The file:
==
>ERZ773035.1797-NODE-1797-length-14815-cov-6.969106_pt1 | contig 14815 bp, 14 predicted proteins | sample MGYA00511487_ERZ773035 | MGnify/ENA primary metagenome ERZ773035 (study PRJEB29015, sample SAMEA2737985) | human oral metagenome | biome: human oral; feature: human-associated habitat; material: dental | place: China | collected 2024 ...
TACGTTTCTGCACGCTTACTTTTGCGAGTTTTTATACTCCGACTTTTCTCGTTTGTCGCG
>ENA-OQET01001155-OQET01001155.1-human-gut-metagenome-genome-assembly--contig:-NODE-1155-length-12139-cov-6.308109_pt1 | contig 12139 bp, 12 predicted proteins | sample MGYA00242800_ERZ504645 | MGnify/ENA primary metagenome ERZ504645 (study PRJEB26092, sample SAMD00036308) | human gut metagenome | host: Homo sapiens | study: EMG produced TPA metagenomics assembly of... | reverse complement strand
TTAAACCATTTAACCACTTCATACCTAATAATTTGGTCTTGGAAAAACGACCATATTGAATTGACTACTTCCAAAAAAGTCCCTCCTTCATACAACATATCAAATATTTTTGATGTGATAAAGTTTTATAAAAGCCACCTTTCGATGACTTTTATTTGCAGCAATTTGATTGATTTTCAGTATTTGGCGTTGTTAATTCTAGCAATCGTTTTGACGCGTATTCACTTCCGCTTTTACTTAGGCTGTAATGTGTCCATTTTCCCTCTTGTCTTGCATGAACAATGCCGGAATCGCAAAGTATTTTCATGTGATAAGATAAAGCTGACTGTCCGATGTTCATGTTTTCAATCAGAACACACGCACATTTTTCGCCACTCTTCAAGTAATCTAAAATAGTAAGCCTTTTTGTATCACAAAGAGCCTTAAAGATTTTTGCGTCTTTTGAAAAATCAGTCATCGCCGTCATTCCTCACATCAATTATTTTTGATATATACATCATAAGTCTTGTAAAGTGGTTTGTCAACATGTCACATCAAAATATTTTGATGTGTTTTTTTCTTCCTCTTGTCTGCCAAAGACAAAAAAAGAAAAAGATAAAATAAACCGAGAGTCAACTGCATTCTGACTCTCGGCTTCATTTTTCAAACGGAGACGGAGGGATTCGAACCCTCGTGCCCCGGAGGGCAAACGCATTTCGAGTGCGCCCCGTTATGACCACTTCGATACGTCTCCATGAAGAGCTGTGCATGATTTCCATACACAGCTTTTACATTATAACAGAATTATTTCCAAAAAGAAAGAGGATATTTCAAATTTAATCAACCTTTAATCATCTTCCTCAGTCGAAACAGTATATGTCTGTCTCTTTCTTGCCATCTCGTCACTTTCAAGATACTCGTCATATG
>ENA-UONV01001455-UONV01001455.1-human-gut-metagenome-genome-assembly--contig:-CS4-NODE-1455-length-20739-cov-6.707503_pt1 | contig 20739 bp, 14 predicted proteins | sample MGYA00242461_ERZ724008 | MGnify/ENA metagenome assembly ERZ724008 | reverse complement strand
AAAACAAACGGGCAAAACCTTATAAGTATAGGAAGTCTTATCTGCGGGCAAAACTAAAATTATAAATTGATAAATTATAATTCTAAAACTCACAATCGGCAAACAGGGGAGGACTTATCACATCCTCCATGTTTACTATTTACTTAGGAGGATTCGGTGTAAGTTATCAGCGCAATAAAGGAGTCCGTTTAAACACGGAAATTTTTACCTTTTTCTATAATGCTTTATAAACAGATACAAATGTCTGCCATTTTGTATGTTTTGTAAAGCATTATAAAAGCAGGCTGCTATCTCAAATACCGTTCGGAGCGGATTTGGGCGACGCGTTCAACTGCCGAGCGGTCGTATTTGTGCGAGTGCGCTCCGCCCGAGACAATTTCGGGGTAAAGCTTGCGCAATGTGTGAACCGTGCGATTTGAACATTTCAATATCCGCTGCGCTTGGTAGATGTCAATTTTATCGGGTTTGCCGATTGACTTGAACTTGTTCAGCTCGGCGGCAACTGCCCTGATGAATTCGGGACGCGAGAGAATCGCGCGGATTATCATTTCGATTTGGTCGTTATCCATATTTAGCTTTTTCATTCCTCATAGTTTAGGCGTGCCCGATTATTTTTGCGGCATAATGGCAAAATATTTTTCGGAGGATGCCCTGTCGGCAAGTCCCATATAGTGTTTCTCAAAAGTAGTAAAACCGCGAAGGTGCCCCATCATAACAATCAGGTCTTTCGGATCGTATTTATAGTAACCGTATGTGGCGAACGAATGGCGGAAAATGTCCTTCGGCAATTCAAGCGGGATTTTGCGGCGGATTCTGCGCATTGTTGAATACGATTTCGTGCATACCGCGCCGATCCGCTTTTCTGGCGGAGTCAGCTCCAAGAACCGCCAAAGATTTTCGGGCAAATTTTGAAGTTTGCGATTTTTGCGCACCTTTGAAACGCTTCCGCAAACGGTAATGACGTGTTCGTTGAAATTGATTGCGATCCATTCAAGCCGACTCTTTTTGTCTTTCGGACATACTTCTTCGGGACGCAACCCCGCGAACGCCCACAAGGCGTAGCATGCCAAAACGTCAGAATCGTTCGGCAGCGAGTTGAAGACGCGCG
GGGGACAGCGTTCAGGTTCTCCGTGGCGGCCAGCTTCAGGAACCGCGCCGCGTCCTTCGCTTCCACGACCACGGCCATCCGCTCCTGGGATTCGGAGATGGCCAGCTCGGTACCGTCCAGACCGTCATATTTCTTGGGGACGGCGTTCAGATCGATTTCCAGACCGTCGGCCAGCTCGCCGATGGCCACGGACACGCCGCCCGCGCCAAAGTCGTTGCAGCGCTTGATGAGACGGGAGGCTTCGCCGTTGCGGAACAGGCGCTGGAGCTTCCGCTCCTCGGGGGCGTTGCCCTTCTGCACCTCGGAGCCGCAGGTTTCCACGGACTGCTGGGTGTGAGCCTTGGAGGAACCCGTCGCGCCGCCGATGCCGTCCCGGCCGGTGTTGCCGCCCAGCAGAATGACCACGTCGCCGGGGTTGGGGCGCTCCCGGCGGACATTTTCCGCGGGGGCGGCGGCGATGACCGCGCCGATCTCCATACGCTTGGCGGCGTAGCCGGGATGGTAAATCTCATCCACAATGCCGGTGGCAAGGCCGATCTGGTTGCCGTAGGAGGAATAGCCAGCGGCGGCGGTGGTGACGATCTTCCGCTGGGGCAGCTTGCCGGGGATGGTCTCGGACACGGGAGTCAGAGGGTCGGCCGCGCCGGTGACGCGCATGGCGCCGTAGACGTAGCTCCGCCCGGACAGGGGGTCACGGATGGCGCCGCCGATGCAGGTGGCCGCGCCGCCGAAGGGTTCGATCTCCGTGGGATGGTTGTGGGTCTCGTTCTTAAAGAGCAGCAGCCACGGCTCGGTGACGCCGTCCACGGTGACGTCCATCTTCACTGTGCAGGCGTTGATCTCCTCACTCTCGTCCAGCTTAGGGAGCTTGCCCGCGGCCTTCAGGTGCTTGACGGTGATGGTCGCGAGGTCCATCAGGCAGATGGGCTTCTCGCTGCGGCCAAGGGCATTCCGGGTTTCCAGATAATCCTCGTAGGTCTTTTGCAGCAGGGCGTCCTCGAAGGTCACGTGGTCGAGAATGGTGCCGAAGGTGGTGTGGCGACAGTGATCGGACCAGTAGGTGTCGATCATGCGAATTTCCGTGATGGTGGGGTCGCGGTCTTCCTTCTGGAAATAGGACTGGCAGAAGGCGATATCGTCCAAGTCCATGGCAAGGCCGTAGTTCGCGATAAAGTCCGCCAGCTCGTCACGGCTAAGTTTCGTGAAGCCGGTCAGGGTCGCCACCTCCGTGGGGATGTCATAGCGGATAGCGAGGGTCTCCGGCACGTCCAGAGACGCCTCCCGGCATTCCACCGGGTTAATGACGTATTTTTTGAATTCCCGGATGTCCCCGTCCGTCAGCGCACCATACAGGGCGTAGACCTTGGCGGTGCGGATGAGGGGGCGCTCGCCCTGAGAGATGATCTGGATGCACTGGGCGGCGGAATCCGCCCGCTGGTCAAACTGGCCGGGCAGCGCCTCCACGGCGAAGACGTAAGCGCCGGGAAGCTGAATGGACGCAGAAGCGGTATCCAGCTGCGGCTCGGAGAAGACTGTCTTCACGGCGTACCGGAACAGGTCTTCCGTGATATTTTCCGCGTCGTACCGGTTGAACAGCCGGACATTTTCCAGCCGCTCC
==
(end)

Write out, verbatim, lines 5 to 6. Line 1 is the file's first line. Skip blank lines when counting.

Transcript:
>ENA-UONV01001455-UONV01001455.1-human-gut-metagenome-genome-assembly--contig:-CS4-NODE-1455-length-20739-cov-6.707503_pt1 | contig 20739 bp, 14 predicted proteins | sample MGYA00242461_ERZ724008 | MGnify/ENA metagenome assembly ERZ724008 | reverse complement strand
AAAACAAACGGGCAAAACCTTATAAGTATAGGAAGTCTTATCTGCGGGCAAAACTAAAATTATAAATTGATAAATTATAATTCTAAAACTCACAATCGGCAAACAGGGGAGGACTTATCACATCCTCCATGTTTACTATTTACTTAGGAGGATTCGGTGTAAGTTATCAGCGCAATAAAGGAGTCCGTTTAAACACGGAAATTTTTACCTTTTTCTATAATGCTTTATAAACAGATACAAATGTCTGCCATTTTGTATGTTTTGTAAAGCATTATAAAAGCAGGCTGCTATCTCAAATACCGTTCGGAGCGGATTTGGGCGACGCGTTCAACTGCCGAGCGGTCGTATTTGTGCGAGTGCGCTCCGCCCGAGACAATTTCGGGGTAAAGCTTGCGCAATGTGTGAACCGTGCGATTTGAACATTTCAATATCCGCTGCGCTTGGTAGATGTCAATTTTATCGGGTTTGCCGATTGACTTGAACTTGTTCAGCTCGGCGGCAACTGCCCTGATGAATTCGGGACGCGAGAGAATCGCGCGGATTATCATTTCGATTTGGTCGTTATCCATATTTAGCTTTTTCATTCCTCATAGTTTAGGCGTGCCCGATTATTTTTGCGGCATAATGGCAAAATATTTTTCGGAGGATGCCCTGTCGGCAAGTCCCATATAGTGTTTCTCAAAAGTAGTAAAACCGCGAAGGTGCCCCATCATAACAATCAGGTCTTTCGGATCGTATTTATAGTAACCGTATGTGGCGAACGAATGGCGGAAAATGTCCTTCGGCAATTCAAGCGGGATTTTGCGGCGGATTCTGCGCATTGTTGAATACGATTTCGTGCATACCGCGCCGATCCGCTTTTCTGGCGGAGTCAGCTCCAAGAACCGCCAAAGATTTTCGGGCAAATTTTGAAGTTTGCGATTTTTGCGCACCTTTGAAACGCTTCCGCAAACGGTAATGACGTGTTCGTTGAAATTGATTGCGATCCATTCAAGCCGACTCTTTTTGTCTTTCGGACATACTTCTTCGGGACGCAACCCCGCGAACGCCCACAAGGCGTAGCATGCCAAAACGTCAGAATCGTTCGGCAGCGAGTTGAAGACGCGCG